Category Archives: Musculoskeletal

Plantar fasciitis loading programs – overhyped evidence

I have managed to get myself into a few spats in social media lately over the results of the Rathleff et al (2014) study on loading programs for plantar fasciitis mainly because I think the study is way overhyped and blindly and widely shared by too many devoid of critical thinking skills. I blogged about this study at the time on my other blog, so thought I would re-litigate the main issues here, so I can refer those in my social media spats to have a read of.

Firstly, I do clinically use the loading/strengthening program that is advocated in this study, have been using it and teaching it in my Clinical Biomechanics Boot Camps since before the study was published, so I like it and think it is important to do. I use it as it makes sense to do so. The approach I have long advocated for plantar fasciitis is to deal with that initial ‘hot’ phase (ice, NSAIDs; strapping); then reduce loads (activity modification; foot orthotics with the right design features (getting that right is important); stretching); then loading and strengthening; then return to full activity plan; if that does not go according to desired outcomes, then do things to facilitate healing (eg shockwave, injection therapy, etc). Above all, plantar fasciitis is a mechanical problem and needs mechanical solutions (initially reduce loads, then increase loads).

So what is the problem I have with the Rathlef et al study? The problem I have, is the hype and importance that is given to it. It is way over hyped. It still gets widely promoted in social media. The strength of evidence that the study gives to the use of a loading program is really low, if at all. It should not make it into a meta-analysis or any sort of consensus document because of that weakness (unless, of course, those writing the consensus document want to use it to confirm their preconceived biases).

The study randomized participants with plantar fasciitis into two groups. One group got the strengthening/loading program and the other a stretching program. Both groups got better, but at 3 months the loading program group did better. On the surface that looks like a good outcome for loading programs.

However, both groups were also given silicone heel pads which we know from the Pfeffer et al (1999) study that they work in plantar fasciitis. Both groups were probably going to get better because of that. It could easily have been that both the stretching and loading/strengthening actually delayed healing but they still got better because of the silicone heel pads. The claimed results that the loading group did better could easily be explained by the loading/strengthening not delaying healing as much as the stretching group. The study did not have a ‘no treatment’ group or control group. Now, in all honesty, I very much doubt that is what happened, but because it remains a possibility to explain the results, you can see why I think the results of the study are way over-hyped and given too much weight. This is also why the strength of the design of the study is so weak, as we do not know how a placebo or no treatment group would have gone (or preferably, a group just given the silicone inserts). If there was a third group that just had the silicone insert, then presumably this group would have improved (as the Pfeffer study showed), so how much better than that would have the stretching and strengthening/loading groups have been, if at all? We just do not know.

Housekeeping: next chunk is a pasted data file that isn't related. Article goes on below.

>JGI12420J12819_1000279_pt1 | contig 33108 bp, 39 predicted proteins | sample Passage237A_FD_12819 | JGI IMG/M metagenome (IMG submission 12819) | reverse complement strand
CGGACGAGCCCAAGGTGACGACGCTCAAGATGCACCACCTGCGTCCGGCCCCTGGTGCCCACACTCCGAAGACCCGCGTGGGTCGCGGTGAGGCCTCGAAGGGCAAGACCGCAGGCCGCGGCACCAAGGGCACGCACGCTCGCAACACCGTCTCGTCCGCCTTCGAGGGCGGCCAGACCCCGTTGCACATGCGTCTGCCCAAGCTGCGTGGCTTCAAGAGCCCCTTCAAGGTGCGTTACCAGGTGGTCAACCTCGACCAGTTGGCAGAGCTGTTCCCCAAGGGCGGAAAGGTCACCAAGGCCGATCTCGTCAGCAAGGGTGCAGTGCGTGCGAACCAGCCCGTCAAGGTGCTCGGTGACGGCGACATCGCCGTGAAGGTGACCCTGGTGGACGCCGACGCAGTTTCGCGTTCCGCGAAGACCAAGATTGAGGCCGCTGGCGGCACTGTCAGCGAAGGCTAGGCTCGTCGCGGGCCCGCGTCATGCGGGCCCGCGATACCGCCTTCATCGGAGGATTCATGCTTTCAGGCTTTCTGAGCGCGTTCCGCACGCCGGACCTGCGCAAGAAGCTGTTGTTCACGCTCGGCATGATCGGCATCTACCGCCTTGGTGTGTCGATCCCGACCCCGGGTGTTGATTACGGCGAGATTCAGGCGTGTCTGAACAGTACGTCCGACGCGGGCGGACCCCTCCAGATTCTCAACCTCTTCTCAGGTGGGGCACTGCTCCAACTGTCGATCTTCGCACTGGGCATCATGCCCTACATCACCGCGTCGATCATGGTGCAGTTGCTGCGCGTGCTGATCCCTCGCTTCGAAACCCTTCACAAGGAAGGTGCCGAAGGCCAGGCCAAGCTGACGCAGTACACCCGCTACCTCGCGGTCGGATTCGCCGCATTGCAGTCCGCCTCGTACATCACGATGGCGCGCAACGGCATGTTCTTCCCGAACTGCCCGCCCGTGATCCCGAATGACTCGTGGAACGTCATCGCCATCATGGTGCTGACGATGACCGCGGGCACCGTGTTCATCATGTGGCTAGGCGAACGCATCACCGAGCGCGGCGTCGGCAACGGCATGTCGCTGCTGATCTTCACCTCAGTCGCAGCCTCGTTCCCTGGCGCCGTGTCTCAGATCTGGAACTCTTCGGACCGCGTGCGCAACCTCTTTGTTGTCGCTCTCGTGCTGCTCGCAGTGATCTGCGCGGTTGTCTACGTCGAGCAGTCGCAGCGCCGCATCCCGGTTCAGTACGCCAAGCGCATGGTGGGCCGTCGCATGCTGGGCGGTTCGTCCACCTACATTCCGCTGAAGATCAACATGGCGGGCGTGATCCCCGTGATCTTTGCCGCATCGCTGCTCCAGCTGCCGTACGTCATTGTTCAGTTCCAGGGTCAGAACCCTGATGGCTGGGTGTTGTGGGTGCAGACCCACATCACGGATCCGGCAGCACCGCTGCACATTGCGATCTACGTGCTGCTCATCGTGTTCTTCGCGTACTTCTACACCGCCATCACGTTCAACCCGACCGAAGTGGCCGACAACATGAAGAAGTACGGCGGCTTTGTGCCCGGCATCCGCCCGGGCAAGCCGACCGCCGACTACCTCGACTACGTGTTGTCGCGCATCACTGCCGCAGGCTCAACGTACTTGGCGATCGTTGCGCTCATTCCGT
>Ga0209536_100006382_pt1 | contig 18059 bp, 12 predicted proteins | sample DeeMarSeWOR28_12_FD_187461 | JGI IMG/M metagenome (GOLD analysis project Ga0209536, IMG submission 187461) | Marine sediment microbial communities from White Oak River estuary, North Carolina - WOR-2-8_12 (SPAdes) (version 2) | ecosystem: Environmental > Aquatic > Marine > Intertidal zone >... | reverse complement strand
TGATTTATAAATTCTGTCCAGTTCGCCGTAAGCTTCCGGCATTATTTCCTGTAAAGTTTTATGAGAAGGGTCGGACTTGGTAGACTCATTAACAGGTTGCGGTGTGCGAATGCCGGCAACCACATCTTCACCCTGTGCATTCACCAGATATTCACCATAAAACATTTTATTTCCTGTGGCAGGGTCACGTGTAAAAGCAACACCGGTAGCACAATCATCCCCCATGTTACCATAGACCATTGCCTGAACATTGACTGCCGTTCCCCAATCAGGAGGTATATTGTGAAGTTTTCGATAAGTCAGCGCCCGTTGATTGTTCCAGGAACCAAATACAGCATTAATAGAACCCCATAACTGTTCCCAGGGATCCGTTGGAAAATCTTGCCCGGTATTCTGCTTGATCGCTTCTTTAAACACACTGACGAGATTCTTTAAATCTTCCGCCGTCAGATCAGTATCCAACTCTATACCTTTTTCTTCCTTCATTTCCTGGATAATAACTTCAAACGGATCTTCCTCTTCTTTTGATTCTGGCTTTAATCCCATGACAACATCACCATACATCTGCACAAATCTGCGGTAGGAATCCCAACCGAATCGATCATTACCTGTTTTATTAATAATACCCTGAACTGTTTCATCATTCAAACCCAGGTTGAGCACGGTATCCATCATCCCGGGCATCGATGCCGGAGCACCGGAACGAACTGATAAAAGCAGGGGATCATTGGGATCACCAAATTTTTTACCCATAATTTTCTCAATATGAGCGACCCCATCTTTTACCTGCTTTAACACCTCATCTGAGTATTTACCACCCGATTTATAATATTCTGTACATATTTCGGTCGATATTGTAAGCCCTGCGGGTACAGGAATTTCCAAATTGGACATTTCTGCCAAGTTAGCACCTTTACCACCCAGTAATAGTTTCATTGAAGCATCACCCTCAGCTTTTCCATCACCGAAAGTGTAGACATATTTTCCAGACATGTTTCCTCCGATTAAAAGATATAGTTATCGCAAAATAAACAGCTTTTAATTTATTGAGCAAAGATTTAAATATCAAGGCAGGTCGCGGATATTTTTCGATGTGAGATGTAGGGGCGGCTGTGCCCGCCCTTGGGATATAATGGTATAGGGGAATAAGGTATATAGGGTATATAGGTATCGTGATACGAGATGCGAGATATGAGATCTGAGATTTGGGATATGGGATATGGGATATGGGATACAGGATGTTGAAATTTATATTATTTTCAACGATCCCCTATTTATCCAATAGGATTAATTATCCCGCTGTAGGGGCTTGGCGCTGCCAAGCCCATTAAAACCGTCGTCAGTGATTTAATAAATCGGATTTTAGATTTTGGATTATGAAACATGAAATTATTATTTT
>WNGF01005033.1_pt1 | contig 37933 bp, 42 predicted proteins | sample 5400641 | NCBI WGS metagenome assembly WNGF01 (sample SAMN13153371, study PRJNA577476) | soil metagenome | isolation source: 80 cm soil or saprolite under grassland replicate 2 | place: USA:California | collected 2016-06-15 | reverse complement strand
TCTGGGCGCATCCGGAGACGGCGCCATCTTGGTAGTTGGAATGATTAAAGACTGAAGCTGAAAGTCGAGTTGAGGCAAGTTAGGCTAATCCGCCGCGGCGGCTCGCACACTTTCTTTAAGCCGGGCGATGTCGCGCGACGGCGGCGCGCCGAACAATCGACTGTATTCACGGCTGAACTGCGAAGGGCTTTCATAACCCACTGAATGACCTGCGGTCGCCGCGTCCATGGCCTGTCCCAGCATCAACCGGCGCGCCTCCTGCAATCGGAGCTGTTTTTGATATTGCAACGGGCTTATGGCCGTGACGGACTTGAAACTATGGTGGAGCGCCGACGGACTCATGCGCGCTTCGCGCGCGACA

Another issue, and I on shaky grounds saying this, is look at the graph in the paper of the results. Look at the reduction in the Foot Function Index at say 3 months and at 6 months. How well do you think you would be doing in clinical practice if that was all you were getting in your patients? Like I said, I on shaky grounds saying this as this is the artificial environment of a clinical trial, but if you are not getting those levels of pain reduction at 1 month, then you probably need to take a serious look at your clinical practice as to why.

…nuff said. Critical thinking please. Next.

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Craig Payne

University lecturer, runner, cynic, researcher, skeptic, forum admin, woo basher, clinician, rabble-rouser, blogger, dad. Follow me on Twitter, Facebook and Google+

Natural Cures for Heel Spurs – the quack is strong in this one.

The whole ‘natural cures’ ¬†industry is a scam. Just because something is natural does not make it better. Arsenic is natural. Ionizing radiation is natural. Neither of them are any good for you. Arguing that something is better because it is natural is a logical fallacy.

As for the natural cures for heel spurs in the infographic below. None of them will or can work. Its that simple. It is physiologically implausible and biologically impossible for any of them to work; let alone there being a single shred of evidence showing they work. I never cease to be amazed at those who should know better are so devoid of any critical thinking skills.

 

AND, I won’t even get into the whole heel spurs aren’t a problem anyway issue … but they aren’t a problem; they are just an incidental finding which makes the above advice even worse.

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Craig Payne

University lecturer, runner, cynic, researcher, skeptic, forum admin, woo basher, clinician, rabble-rouser, blogger, dad. Follow me on Twitter, Facebook and Google+